Scientific Background on the Nobel Prize in Chemistry 2009
STRUCTURE AND FUNCTION OF THE RIBOSOME
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Structure and function of the ribosome
This year’s Nobel Prize in Chemistry is awarded to Venkatraman Ramakrishnan, Thomas A. Steitz and Ada E. Yonath for their studies of the structure and function of the ribosome. Their scientific contributions and the historical context are summarized below.
Briefintroduction to the ribosome
The ribosome and the central dogma. The genetic information in living systems is stored
in the genome sequences of their DNA (deoxyribonucleic acid). A large part of these sequences encode proteins which carry out most of the functional tasks in all extant organisms. The DNA information is made available by transcription of the genes to mRNAs (messenger ribonucleicacids) that subsequently are translated into the various amino acid sequences of all the proteins of an organism. This is the central dogma (Crick, 1970) of molecular biology in its simplest form (Figure 1)
transcription translation DNA (gene) → RNA (mRNA) Protein ( peptide sequence) →
Figure 1. The central dogma revisited.
The genetic information in DNA is preserved by replicationof the genome (Watson and Crick, 1953a, b) carried out by DNA polymerase (Kornberg, 1969) so that each daughter cell can receive one genome copy at every cell division. In all organisms, transcription of DNA into mRNA is carried out by RNA polymerase (Kornberg, 2007), and translation of mRNA is carried out by the ribosome. Each mRNA sequence consists of ribonucleotides with either one of fourbases: A (adenine),C (cytosine), G (guanine) and U (uracil). Each amino acid is encoded by one or several triplets of bases (codons), e.g. UUU or UUC for the amino acid phenylanine, termination of translation by the triplets UAG, UAA or UGA and initiation of translation mainly by AUG, also encoding the amino acid methionine (Nirenberg et al., 1965; Soll et al., 1965). The mRNA sequence is decodedstarting from an AUG codon, followed by a sequence of codons, specifying the order of insertion of amino acids in the nascent protein, which is followed by a termination codon, signaling that the protein is ready for dissociation from the ribosome for subsequent folding into its functional state. The link between the messenger RNA and the peptide sequence is transfer RNA (tRNA), in line with theadaptor hypothesis (Crick, 1958). In the bacterial cell there are about 50 different types of tRNA molecules, each composed of about 75 nucleotides. They have a CCA-end, to which an amino acid can be linked by an ester bond, and an anticodon, which can read an mRNA codon cognate to the amino acid linked to the CCA-end of the tRNA. For each amino acid there is an enzyme recognizing tRNAs with ananticodon complementary to the mRNA codon cognate to this amino acid. Accordingly, the enzyme recognizes the amino acid and its cognate tRNA(s) and couples them together at the expense of ATP hydrolysis to a high standard free energy complex called aminoacyl-tRNA.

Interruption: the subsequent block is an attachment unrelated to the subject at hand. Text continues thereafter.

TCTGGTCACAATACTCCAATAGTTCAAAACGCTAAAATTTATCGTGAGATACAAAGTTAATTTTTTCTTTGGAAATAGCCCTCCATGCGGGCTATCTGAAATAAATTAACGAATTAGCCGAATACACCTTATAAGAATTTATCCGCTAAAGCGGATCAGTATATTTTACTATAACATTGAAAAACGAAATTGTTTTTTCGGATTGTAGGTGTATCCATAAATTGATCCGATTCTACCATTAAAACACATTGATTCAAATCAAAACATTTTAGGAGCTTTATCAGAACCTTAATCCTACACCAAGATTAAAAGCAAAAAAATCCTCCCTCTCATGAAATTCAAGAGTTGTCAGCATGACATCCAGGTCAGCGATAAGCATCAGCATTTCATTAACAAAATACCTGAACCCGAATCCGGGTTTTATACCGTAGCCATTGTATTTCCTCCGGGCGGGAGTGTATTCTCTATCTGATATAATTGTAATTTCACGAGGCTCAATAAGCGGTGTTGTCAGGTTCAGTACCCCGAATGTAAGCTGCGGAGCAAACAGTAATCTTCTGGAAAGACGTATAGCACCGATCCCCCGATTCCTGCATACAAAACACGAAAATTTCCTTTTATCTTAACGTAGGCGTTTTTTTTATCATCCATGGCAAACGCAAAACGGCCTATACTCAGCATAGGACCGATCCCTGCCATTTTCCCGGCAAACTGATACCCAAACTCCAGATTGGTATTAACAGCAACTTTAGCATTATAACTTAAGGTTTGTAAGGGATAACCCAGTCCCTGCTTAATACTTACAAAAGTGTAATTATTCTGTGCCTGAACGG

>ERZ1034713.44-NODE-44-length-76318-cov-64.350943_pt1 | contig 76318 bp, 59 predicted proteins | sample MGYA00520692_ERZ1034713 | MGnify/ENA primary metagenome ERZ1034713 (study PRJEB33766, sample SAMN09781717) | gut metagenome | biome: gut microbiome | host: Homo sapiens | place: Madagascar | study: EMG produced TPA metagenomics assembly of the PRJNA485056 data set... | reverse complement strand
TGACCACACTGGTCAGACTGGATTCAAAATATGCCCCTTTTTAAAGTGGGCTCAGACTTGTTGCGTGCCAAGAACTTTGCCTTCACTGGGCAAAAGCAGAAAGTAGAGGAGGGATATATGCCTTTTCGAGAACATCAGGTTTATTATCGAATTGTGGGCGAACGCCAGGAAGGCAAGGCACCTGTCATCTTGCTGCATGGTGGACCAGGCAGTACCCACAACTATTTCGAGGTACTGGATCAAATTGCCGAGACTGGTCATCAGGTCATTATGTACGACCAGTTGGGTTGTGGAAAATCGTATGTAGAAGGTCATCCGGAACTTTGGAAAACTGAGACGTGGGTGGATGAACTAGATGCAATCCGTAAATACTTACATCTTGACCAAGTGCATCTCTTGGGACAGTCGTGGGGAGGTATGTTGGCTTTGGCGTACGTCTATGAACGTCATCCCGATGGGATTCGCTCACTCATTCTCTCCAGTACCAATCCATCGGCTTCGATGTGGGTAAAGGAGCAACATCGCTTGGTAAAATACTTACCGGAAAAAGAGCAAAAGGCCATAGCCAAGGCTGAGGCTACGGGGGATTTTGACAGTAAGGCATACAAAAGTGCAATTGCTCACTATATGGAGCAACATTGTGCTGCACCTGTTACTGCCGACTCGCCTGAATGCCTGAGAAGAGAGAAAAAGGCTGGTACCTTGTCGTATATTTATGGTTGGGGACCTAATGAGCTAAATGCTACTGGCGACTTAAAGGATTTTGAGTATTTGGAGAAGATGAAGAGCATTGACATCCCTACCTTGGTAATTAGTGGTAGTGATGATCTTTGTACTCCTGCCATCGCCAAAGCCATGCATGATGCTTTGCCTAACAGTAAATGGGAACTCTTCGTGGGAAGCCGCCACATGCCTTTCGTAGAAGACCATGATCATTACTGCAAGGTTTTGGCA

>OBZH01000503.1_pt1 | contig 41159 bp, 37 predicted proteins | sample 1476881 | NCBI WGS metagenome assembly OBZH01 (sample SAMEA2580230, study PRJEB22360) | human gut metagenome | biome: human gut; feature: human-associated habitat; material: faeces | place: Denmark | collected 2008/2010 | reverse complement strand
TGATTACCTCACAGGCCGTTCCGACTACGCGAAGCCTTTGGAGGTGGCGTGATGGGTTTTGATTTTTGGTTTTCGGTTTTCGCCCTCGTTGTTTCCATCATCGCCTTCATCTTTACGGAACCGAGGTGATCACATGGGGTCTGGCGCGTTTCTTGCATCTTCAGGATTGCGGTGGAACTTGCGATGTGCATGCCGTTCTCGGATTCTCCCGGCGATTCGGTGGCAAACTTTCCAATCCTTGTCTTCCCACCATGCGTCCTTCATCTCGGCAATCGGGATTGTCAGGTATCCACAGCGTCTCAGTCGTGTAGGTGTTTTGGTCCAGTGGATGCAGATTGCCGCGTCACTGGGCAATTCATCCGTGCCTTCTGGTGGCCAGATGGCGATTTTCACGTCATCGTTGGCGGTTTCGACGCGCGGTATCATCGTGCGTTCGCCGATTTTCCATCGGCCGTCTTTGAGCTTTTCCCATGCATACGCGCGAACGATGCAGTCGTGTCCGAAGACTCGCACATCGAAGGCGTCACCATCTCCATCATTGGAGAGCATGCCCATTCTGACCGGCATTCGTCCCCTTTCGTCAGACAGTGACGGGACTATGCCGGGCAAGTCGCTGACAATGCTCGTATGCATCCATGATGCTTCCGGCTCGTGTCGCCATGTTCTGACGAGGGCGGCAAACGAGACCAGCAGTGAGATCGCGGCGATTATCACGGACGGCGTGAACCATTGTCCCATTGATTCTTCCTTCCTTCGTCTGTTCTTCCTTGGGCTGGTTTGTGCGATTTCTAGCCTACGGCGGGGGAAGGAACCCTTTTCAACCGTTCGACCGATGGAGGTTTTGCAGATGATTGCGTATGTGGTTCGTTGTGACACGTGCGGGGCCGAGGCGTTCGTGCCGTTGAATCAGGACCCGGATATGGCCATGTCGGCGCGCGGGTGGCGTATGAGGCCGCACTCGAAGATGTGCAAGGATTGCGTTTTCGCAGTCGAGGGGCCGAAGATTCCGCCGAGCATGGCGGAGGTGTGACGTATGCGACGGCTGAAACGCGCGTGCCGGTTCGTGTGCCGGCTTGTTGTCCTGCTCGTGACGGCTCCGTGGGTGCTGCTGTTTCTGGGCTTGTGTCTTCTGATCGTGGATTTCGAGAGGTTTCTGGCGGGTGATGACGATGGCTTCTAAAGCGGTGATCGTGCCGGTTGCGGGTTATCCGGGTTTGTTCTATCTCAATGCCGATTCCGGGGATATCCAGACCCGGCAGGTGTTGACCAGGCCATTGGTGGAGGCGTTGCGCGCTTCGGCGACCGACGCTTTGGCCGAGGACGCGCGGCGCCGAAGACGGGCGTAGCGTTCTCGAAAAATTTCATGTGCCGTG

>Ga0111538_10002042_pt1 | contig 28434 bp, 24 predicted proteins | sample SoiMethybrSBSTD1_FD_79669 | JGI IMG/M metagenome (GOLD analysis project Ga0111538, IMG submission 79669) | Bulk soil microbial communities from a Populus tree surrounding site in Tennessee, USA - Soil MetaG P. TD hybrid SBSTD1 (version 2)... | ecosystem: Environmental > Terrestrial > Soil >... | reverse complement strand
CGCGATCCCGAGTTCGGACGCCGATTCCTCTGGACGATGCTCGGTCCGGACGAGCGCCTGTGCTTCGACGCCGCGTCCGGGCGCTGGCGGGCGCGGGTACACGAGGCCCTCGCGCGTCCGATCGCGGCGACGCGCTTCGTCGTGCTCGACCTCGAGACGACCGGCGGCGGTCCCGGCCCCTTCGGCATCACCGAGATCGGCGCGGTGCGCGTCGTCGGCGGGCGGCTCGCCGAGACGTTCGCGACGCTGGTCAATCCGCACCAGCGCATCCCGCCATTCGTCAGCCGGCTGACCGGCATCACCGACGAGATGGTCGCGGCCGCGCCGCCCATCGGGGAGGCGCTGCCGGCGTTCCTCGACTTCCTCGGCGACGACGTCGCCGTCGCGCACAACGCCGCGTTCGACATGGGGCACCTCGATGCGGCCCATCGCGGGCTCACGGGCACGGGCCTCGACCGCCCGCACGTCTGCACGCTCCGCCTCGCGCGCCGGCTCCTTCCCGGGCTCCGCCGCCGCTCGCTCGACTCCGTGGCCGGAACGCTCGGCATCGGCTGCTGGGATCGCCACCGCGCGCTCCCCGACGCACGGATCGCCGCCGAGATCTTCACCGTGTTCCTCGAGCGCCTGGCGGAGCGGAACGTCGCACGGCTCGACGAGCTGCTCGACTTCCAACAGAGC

Components of the ribosome. The bacterial (70S) ribosome consists of a small (30S) and
a large (50S) subunit, with molecular weightsof about 800 000 and 1 500 000 Dalton (Da), respectively, where S stands for the Svedberg unit for sedimentation velocity. The 30S subunit consists of about 20 different proteins and a sequence, 16S, of ribosomal RNA (rRNA) containing about 1600 nucleotides. The 50S subunit consists of about 33 different proteins, a 23S rRNA sequence with about 2900 nucleotides, and a 5S rRNA sequence with...